Sisters demand mom stay in prison after she's pardoned from orchestrating husband's 1994 murder

Tuesday, April 18, 2017
Valley women demand own mom stay in prison after she's pardoned for orchestrating husband's 1994 murder
Over 20 years ago, Susan Russo manipulated her boyfriend and a friend into murdering her husband for his $1 million insurance policy.

FRESNO, California -- It is a murder case more than 20 years old and while some may have forgotten about it, two women, who lived through it at just two and 12 years old, are still feeling the pain.

"I heard noises, I went to my door and peeked out and peeked in my mom's room and I saw what happened. And then I ran back to my bed and I could hear them as they were loading his body from the bedroom, out the back, to the side, to the garage," Jaime Guarino said.

That body was Jamie Guarino's and Devin Russo's father, David Russo. He was shot to death on a summer night with his own gun and left sitting in a car miles away from their home. The girls' mother Susan Russo orchestrated it by manipulating her boyfriend and a friend into committing the crime so she could collect her husband's $1 million insurance policy.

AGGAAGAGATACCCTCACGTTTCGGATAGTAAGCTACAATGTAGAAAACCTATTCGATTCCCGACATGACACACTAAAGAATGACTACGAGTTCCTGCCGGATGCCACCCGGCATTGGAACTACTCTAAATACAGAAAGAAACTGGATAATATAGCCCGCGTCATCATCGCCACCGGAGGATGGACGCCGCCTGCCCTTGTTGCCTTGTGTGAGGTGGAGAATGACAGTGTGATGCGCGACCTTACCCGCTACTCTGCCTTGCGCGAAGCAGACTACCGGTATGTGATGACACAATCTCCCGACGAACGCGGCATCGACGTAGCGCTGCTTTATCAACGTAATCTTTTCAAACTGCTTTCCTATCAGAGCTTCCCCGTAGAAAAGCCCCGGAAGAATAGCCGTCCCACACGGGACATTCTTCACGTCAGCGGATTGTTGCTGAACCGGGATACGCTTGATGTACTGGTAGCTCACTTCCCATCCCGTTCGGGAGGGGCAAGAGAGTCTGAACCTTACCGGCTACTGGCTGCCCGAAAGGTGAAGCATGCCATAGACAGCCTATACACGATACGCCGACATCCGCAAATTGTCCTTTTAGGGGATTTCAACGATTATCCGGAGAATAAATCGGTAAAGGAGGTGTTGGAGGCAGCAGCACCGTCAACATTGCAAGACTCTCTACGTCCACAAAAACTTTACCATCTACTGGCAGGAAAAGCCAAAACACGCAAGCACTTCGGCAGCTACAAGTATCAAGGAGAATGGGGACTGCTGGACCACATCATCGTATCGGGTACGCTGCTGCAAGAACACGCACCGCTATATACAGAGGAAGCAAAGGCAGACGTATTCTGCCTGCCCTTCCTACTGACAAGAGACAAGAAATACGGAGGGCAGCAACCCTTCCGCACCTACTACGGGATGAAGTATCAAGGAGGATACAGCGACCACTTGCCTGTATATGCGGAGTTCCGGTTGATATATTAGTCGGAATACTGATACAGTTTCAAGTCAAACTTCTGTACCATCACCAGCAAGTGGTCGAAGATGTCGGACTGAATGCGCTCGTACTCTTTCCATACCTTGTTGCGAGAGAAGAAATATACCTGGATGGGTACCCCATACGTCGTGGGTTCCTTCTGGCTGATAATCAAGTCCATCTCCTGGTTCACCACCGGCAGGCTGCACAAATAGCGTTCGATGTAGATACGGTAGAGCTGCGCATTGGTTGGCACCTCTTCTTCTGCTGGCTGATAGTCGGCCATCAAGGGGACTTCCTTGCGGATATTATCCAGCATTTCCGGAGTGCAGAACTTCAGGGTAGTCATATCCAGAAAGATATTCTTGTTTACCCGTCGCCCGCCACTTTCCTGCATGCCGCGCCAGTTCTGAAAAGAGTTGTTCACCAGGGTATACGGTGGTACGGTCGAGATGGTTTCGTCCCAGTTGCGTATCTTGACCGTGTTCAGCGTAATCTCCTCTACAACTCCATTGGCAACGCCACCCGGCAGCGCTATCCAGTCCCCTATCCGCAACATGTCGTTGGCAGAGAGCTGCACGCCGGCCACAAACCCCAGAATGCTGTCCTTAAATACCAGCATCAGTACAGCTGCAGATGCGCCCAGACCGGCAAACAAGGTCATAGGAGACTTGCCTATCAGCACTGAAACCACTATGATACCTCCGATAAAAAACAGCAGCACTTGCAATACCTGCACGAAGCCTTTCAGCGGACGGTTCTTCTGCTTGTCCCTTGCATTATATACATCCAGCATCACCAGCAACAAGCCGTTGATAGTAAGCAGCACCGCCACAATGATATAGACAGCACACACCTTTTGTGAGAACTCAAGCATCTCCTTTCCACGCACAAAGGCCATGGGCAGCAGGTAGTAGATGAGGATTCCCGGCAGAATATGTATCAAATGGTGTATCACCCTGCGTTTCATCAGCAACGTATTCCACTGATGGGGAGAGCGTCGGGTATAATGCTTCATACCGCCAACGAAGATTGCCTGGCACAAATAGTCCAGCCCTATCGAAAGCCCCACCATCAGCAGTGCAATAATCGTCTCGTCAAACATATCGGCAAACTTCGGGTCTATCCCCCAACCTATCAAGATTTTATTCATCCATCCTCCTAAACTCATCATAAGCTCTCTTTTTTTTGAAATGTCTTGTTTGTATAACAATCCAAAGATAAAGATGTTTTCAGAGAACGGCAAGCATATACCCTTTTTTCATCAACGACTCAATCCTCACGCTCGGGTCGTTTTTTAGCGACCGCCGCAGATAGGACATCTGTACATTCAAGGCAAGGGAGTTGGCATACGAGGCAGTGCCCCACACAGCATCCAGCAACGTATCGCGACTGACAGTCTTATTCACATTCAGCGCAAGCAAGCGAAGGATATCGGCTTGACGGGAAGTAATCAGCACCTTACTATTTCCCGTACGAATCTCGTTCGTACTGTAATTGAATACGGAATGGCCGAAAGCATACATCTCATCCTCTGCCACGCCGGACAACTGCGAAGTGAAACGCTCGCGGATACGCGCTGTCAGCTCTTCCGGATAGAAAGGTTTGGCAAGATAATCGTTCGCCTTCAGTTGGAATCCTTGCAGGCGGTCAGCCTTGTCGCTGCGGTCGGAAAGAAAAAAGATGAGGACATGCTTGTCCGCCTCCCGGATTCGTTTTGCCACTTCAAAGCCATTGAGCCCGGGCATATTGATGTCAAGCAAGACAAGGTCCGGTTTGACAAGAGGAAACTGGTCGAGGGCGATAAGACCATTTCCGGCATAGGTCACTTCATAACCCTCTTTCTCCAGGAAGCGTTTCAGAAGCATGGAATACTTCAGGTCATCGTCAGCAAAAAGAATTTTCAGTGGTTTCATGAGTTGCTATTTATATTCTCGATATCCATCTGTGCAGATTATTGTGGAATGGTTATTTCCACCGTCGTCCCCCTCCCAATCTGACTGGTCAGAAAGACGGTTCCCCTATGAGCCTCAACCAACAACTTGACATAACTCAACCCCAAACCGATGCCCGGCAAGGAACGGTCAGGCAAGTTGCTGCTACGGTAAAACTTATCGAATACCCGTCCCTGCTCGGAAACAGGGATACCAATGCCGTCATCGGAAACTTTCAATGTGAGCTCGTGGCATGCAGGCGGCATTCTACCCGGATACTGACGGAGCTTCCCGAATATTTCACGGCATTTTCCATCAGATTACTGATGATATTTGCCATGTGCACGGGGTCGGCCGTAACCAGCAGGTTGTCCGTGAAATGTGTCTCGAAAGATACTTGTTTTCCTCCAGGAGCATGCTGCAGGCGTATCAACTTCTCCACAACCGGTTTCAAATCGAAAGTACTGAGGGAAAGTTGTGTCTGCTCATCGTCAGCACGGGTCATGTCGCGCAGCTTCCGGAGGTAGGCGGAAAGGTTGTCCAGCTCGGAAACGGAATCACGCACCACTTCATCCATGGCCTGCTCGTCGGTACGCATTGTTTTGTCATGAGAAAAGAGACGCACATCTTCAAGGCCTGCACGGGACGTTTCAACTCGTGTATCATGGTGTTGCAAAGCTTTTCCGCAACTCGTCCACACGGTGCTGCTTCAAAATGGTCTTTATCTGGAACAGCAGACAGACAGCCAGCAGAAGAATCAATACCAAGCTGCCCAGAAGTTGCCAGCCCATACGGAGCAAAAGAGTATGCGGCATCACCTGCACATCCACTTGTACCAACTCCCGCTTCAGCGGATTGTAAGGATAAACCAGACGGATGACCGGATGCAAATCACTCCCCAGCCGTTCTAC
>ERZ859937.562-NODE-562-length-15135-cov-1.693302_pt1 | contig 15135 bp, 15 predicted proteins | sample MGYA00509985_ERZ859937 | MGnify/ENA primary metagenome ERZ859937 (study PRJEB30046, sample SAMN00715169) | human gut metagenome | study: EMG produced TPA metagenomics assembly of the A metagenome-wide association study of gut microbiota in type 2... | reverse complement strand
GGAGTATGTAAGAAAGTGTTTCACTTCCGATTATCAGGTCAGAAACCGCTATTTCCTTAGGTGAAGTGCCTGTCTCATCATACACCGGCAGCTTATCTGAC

Now she could be getting out of prison because Governor Jerry Brown pardoned her along with 71 others. In a commutation of sentence letter, Brown states the 62-year-old woman sentenced to life without parole has shown exemplary behavior and transformed her life for the better.

Her daughters disagree.

"She did all this knowing in 23 years that there was a possibility for her to be paroled if she did everything right. My mom is very, very, very, very sick person," Devin said.

Retired Fresno County Sheriff's detective Chris Curtice agrees. He was one of the Fresno County detectives who investigated the case back in 1994.

"I don't care if she got her GED, took some college classes, or did whatever the hell she did," he said. "She is an evil woman, and she should stay in. I don't think the governor thought this one through."

Now having to relive their traumatic past, both daughters say they do not want to face the reality of having the one person they both fear back in the community.

"Why should she get a second chance," Devin said. "My dad didn't get a second chance. If she gets out she's not just a danger to us she is a danger to all of us."

Report a Typo